Yuma, Arizona - According to National Center for Injury Prevention and Control, approximately 45 percent of unintentional injury deaths occurred in and around the home. Unintentional home injury deaths of children are caused primarily by fire and burns, suffocation, drowning, firearms, falls, choking and poisoning.

According to the National Fire Protection Association, between 2007 and 2011, on an annual average , playing with fire (usually by children) started 49,300 fires, causing an estimated 80 civilian deaths, 860 civilian injuries and $235 million in property damage. Roughly two out of every three child-playing fires -- and four out of five associated deaths and injuries -- involve matches or lighters. Most of those killed by these fires are under 5, and such fires are the leading cause of fire deaths among preschoolers. Teach children that lighters and matches are fire starting tools (not toys), and keep them locked up.

Make a plan for escaping your home in an emergency and be sure to include a family meeting place where everyone will gather after they have gotten out of the home. Practice this plan with your children. We call this E.D.I.T.H. or “Exit Drills In The Home”. They know what to do at school, help them to learn what to do at home! Children that don’t know what to do may hide, and that is very dangerous.

Always be sure you have working smoke alarms in your home. Half of fire deaths could be prevented by the early warning given by a smoke alarm. Change batteries at least annually and test them at least monthly. Smoke alarms save lives!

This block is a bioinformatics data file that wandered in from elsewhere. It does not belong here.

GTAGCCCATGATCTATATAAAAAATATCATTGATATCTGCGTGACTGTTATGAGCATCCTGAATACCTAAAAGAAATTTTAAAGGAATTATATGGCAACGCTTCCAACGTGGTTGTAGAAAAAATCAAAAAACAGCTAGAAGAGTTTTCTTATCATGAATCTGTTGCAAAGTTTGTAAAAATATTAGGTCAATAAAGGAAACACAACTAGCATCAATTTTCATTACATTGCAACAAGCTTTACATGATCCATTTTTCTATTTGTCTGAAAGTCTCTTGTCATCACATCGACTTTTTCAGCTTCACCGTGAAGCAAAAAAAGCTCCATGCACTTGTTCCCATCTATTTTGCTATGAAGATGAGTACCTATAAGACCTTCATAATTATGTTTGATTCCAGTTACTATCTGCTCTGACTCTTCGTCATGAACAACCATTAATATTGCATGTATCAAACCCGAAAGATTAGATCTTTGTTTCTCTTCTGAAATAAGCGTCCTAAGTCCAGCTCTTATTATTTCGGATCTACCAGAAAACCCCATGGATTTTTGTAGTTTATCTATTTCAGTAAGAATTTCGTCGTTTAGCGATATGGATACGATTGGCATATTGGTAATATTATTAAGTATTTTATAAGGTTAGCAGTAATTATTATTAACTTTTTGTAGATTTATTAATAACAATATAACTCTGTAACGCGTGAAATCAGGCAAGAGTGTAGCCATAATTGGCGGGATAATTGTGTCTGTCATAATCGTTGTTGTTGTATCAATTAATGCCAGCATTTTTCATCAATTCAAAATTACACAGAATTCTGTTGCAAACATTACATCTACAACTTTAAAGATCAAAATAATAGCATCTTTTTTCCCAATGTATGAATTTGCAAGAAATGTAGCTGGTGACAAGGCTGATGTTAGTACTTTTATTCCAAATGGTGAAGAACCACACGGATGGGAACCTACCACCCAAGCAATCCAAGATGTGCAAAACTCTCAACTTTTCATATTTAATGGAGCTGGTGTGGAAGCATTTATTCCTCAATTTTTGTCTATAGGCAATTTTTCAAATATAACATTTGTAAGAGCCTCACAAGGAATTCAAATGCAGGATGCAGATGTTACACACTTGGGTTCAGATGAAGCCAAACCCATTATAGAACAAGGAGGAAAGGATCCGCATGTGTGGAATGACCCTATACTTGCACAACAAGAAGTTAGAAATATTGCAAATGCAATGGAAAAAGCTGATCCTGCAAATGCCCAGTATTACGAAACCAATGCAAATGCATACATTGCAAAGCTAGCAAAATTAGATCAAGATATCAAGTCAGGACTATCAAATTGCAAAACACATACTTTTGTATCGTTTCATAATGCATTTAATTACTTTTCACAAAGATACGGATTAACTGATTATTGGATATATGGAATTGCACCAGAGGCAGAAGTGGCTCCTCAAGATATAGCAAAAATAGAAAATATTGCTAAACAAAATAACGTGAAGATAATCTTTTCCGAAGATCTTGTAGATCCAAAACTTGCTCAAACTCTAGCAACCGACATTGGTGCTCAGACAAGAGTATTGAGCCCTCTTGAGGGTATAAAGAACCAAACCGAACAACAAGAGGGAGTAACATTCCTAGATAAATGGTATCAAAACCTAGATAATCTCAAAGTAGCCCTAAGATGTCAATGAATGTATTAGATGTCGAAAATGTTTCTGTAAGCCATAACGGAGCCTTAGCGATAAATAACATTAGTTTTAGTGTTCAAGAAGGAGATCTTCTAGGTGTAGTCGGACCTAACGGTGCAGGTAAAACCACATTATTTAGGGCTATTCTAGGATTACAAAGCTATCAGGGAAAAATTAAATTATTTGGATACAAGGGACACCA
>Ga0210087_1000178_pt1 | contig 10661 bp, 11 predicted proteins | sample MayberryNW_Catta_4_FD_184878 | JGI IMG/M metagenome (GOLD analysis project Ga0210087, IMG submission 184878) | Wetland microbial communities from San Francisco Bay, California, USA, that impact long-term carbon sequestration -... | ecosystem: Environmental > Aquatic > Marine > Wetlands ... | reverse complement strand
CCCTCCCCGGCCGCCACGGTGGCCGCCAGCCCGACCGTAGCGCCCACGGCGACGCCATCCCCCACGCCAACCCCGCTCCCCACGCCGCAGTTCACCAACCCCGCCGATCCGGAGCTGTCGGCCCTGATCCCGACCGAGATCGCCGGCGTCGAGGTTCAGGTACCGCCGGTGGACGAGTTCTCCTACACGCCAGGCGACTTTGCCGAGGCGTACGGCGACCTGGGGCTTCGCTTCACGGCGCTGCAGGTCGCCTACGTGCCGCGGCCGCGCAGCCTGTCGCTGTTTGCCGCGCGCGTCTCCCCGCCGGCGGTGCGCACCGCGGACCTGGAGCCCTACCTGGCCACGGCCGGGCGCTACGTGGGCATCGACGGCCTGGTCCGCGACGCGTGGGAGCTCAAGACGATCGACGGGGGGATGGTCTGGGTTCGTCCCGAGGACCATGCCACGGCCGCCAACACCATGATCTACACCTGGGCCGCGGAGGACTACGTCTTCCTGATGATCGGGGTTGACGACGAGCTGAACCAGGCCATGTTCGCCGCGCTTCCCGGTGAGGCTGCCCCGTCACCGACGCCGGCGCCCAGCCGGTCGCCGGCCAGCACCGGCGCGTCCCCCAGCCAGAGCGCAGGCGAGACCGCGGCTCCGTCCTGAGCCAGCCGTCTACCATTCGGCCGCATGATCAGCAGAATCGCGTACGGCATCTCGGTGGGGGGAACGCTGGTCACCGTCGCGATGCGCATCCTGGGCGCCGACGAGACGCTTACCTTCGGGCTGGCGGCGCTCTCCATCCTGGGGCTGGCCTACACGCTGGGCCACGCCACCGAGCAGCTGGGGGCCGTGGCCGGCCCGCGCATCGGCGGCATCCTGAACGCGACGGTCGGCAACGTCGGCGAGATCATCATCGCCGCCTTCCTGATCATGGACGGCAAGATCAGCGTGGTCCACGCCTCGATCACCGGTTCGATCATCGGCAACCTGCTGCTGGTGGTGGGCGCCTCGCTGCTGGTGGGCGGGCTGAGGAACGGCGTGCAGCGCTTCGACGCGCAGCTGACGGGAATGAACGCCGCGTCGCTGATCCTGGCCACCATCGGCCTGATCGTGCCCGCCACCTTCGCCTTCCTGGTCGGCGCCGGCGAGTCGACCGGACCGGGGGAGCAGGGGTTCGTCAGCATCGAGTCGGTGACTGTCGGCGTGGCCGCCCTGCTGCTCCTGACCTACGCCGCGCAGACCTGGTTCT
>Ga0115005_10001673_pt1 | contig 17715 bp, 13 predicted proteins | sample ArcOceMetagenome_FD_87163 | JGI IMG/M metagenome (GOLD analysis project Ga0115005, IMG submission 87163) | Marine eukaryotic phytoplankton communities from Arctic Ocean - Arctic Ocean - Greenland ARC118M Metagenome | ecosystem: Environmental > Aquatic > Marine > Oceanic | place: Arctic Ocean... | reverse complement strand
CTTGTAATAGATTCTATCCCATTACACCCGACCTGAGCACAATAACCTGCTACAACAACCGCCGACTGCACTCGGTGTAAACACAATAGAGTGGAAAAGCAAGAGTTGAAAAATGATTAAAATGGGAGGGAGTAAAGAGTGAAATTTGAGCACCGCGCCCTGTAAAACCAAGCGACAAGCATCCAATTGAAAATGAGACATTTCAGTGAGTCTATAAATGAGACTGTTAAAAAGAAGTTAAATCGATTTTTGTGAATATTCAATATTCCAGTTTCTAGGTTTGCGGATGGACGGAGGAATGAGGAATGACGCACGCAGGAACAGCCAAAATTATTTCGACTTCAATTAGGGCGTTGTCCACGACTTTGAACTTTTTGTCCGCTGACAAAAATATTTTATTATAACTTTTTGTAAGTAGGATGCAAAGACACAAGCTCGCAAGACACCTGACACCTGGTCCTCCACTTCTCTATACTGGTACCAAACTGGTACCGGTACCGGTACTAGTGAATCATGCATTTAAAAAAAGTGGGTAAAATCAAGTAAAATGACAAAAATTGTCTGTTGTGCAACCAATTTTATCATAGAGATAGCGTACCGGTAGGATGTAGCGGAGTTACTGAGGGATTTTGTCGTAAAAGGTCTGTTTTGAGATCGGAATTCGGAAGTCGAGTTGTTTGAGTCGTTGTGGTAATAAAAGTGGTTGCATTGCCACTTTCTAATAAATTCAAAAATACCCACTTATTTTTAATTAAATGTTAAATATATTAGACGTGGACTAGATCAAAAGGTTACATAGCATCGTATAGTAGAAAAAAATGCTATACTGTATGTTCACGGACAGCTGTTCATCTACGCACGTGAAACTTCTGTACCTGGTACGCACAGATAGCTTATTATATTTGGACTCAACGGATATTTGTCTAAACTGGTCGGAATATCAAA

Even though Arizona is considered a desert state, every year drowning incidents take the lives of our children. Children 4 years old and younger are in the highest risk group and drowning is the leading cause of death for Arizona children age 1 through 4 years. In 2016 the Yuma area saw 2 child drowning deaths and at least 6 near drownings. So far in 2018 Maricopa and Pinal Counties alone have had 5 child drowning deaths (out of 28 water related incidents) and Yuma has had several close calls.

Families can take simple steps to protect their children around water and avoid the tragedy of unnecessary loss of life. The most basic of these steps comes down to constant, responsible, relentless, adult supervision of any child around water. Always designate a “Water Watcher” whose only responsibility it to watch the kids around water. If they have to leave the immediate area (to answer a phone, use the bathroom, etc.), everyone comes out of the water. This is a rule without exception.

Young children are most at risk of suffocation or choking in the home. According to Safe Kids USA, some of the things you can do to make nurseries or children’s bedrooms safer, include:

  • Eliminate openings of more than 3½ inches in headboards or furniture.
  • Use a small parts tester to determine if a small toy or toy part is a hazard (a toilet paper tube works well, if it is small enough to fit through the tube, it is a hazard).
  • Secure tall and heavy furniture to the walls (using furniture straps/brackets).
  • Lay your baby on their back to sleep.

Every year children mistake household chemicals and medications for things that are safe to eat or drink. Statistics from the National Safety Council state that on average 165 children per day are taken to Emergency Rooms due to accidentally taking medications. To reduce the chances of accidental poisonings:

  • Never tell children medicine is candy
  • Keep all medications out of reach and securely locked away
  • Use safety locks on cabinets containing cleaning products or other poisonous chemicals.
  • Never keep household chemicals in other than original containers (like pop bottles or milk containers)